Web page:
In the reply, however, the applicant indicated that its action sought that the Court annul the contested decision on the basis of a new legal assessment and that the Board of Appeal, taking account of the Court’s conclusions and after clarification of other legal questions, uphold its application for annulment by acknowledging that the applicant’s action before it is well-founded.

27

At the hearing, the applicant maintained that its action was limited to an application for annulment of the contested decision and confirmed this in writing.

28

OHIM and the intervener contend that the Court should:

dismiss the action;

order the applicant to pay the costs.

Law

1. The subject-matter of the action

29

In support of its action, the applicant relies on a single plea in law, alleging infringement of Article 53(1)(c) and (2)(a) of Regulation No 207/2009.

30

However, at the hearing, the applicant acknowledged that it had not, in its written pleadings, presented any argument concerning the legality of the Board of Appeal’s application, in the contested decision, of Article 53(2)(a) of Regulation No 207/2009 in conjunction with Article 12 of the Bürgerliches Gesetzbuch (German Civil Code) and that, consequently, that issue had no bearing on the subject-matter of the dispute before the Court.

31

It must therefore be considered that the present dispute exclusively concerns the legality of the Board of Appeal’s application of Article 53(1)(c) and of Article 8(4) of Regulation No 207/2009 in the contested decision.

32

In its response to the General Court’s written question prior to the hearing, the applicant referred to Article 15 of the Markengesetz, without, however, accompanying that reference with any details that would allow an assessment of the scope of that potential argument. As it acknowledged at the hearing, it did not rely on that provision during the procedure before OHIM or in the present proceedings. At the hearing, the applicant accepted that the issue of that provision had therefore no bearing on the present dispute and confirmed this in writing. The present dispute therefore concerns only the substance of the assessment and the application of Article 5 of the Markengesetz, over which the parties disagree.

2. The application of Article 53(1)( c) in conjunction with Article 8(4) of Regulation No 207/2009 and Article 5 of the Markengesetz

Arguments of the parties

33

The applicant claims that, at the date on which the application for registration of the conflicting mark was lodged, namely 23 March 1998, it was already using the designation ‘macros consult’ as a name, company name, and trade sign, and could therefore benefit from the protection afforded that sign by Article 5 of the Markengesetz.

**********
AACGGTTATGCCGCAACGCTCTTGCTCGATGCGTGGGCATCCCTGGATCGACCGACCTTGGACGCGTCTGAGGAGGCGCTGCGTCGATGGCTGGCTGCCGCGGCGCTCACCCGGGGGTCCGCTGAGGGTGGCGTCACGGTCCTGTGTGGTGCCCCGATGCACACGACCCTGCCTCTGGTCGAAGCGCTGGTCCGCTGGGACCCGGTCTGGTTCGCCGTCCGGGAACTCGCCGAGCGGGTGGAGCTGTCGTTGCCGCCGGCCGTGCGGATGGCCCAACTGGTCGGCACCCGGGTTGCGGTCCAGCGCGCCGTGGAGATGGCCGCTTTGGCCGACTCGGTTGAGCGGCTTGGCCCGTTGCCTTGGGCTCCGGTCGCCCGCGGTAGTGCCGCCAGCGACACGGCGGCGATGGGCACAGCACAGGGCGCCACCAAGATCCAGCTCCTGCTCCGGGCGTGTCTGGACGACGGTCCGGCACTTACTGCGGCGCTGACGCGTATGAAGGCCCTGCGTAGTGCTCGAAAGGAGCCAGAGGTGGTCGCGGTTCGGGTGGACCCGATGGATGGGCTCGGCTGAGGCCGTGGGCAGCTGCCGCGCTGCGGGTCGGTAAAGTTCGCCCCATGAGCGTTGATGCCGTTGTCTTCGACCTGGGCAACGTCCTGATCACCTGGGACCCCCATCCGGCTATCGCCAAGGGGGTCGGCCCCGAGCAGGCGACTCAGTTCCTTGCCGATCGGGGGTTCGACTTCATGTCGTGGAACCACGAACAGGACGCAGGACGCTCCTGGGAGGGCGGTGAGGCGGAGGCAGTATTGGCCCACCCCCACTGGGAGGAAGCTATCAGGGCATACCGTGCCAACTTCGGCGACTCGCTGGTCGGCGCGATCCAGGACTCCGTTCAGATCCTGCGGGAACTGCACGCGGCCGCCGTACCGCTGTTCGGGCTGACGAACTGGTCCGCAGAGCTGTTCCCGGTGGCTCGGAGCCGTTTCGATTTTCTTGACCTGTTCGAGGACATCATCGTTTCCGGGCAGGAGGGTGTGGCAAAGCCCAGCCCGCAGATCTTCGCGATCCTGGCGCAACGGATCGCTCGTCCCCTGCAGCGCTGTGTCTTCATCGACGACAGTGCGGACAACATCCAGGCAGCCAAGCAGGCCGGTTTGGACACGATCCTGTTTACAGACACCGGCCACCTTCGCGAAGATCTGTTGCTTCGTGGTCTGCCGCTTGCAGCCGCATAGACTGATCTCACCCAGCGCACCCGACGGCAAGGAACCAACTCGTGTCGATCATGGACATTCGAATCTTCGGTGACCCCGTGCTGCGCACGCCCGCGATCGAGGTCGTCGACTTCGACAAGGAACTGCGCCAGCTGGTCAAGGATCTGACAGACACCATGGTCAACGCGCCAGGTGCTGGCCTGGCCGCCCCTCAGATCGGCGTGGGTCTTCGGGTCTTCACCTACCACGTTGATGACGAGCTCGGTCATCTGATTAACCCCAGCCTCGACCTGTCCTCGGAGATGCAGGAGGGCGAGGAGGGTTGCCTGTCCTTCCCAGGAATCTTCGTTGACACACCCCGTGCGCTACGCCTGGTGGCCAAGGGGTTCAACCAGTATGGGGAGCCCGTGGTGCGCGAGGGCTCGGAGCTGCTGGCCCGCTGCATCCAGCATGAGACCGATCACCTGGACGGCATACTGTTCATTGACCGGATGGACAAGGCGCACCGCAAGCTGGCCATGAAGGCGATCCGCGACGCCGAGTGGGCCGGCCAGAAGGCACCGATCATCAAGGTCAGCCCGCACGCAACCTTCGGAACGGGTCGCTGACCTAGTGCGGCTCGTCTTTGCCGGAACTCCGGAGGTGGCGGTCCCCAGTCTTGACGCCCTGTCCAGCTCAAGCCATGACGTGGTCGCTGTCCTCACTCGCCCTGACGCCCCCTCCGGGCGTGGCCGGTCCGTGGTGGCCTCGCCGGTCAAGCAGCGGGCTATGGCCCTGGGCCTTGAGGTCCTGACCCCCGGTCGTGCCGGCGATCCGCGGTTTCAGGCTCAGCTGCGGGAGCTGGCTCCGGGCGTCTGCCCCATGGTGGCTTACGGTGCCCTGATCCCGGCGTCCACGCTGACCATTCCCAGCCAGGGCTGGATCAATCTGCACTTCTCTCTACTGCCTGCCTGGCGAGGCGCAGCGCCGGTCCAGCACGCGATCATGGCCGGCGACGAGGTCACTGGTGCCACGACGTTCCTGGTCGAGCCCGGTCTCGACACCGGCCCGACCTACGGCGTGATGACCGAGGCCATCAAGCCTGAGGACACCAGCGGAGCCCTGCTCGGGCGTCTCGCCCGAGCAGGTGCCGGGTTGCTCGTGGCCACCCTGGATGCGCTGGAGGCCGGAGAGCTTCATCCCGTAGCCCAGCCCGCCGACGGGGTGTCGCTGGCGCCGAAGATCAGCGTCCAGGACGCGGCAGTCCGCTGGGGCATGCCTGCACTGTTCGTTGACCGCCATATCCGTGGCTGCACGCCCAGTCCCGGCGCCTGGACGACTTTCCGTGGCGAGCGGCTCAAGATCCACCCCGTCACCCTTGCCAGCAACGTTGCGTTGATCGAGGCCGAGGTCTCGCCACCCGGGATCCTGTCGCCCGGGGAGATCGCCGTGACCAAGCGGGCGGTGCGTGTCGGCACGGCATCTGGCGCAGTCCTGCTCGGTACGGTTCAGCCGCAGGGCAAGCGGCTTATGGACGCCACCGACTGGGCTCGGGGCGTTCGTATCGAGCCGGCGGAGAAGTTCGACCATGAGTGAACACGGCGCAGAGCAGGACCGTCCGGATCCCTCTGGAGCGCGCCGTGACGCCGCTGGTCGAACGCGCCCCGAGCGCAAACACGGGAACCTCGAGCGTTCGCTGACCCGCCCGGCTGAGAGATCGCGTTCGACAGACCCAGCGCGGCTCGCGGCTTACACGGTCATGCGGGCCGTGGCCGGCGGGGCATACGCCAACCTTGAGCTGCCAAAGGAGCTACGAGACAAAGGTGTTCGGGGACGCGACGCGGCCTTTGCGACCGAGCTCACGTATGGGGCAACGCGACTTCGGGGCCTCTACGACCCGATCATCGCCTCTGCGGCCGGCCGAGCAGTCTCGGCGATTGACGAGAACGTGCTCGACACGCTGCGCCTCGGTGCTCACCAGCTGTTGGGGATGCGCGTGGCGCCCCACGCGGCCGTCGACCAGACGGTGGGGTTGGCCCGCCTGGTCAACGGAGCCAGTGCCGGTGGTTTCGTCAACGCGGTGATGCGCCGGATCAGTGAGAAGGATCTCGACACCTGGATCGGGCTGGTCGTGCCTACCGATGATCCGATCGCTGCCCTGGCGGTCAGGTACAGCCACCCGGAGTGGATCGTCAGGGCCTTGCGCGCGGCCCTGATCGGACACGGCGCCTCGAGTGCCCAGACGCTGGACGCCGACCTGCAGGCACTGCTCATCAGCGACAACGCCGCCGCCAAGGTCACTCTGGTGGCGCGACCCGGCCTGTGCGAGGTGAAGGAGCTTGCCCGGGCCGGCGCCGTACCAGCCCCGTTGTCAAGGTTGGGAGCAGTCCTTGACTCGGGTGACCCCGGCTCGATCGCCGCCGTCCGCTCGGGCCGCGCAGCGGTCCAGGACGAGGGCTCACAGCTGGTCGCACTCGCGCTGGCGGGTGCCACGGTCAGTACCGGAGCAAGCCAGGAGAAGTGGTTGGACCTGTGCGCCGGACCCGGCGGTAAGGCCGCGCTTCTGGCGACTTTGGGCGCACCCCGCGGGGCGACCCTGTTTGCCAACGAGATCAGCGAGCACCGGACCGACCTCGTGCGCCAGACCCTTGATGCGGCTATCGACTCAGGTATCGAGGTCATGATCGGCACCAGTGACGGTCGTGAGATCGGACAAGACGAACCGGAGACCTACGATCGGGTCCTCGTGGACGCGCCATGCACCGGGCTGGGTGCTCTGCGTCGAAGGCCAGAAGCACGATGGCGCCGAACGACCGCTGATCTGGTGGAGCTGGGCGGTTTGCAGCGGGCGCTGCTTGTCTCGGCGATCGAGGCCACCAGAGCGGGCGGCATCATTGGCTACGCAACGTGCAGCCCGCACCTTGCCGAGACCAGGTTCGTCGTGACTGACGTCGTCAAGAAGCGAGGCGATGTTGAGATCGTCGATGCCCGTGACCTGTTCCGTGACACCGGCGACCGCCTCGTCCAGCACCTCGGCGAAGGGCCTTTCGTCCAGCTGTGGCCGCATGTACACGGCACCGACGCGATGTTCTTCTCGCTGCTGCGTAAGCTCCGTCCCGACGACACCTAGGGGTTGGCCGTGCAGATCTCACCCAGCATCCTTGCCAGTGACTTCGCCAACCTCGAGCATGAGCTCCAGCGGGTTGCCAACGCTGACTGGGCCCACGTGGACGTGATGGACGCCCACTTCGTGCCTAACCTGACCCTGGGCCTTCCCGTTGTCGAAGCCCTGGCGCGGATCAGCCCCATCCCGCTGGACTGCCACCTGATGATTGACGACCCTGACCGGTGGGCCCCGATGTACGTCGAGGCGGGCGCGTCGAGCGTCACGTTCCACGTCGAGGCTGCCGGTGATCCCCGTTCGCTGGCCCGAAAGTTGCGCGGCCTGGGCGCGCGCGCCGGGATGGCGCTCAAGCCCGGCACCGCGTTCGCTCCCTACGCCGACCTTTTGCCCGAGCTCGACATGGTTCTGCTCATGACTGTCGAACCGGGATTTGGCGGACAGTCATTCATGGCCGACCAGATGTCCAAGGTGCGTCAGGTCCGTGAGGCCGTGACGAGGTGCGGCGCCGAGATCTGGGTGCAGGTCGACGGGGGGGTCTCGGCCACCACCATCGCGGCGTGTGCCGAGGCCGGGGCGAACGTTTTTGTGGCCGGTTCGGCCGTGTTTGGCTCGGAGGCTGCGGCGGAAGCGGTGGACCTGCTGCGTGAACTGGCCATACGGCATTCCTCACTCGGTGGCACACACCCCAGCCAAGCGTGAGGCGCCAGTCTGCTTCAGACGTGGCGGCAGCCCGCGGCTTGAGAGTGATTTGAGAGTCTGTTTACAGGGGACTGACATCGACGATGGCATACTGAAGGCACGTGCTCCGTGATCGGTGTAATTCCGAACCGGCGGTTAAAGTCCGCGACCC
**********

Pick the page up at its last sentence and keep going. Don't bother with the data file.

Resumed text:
34

According to the applicant, the company name of a pre-incorporation legal person governed by private law (Vorgesellschaft) is protected under Article 5 of the Markengesetz, subject to the condition that the future company has operated in relation to third parties and that the commercial activity thus carried out suggests a lasting economic activity. Moreover, the protection of the name and the company name extends to the elements of which they are composed, if those elements are of a distinctive nature. The activation of a telephone line, the registration in a trade register, or the use of the trade sign in correspondence with a national trade mark office for the purposes of obtaining the registration of a trade mark would each be sufficient to constitute the beginning of the use of the trade sign. In that respect, the beginning of the protection of trade signs under Article 5 of Markengesetz does not require that the company has already made itself known to all the other operators and all of its customers.

35

In support of its argument, the applicant refers to a scholarly article (Ingerl, R., and Rohnke, C., Markengesetz, Kommentar, 3rd edition, C.H. Beck, Munich, 2010) and 14 judgments of the Bundesgerichtshof (Federal Court of Justice, Germany).

36

To establish the beginning of the use of its trade sign prior to the date of the application for registration of the conflicting mark, namely 23 March 1998, the applicant relies on its application for registration in the commercial register of 19 February 1998, its registration in that register on 5 March 1998, and the use of its trade sign in correspondence with the Deutsches Patent- und Markenamt (German patent and trade mark office). An acknowledgement of receipt by the Deutsches Patent- und Markenamt shows that the applicant lodged an application for registration of the trade mark macros consult at that office on 14 March 1998. Those factual elements were, according to the applicant, wrongly assessed both by the Cancellation Division and by the Board of Appeal in the contested decision.

37

The applicant also contests the Board of Appeal’s finding in paragraph 26 of the contested decision, according to which the application for registration of the company name macros consult GmbH – Unternehmensberatung für Wirtschafts- und Finanztechnologie is not relevant evidence in the context of the application for a declaration of invalidity. Even if the Board of Appeal considered that the application for a declaration of invalidity was based on elements comprising its company name and not on that name itself, the applicant claims that the terms ‘macros’ and ‘macros consult’ are distinctive elements of its trade sign and that they are therefore protected as such, even used in isolation, under Article 5 of the Markengesetz.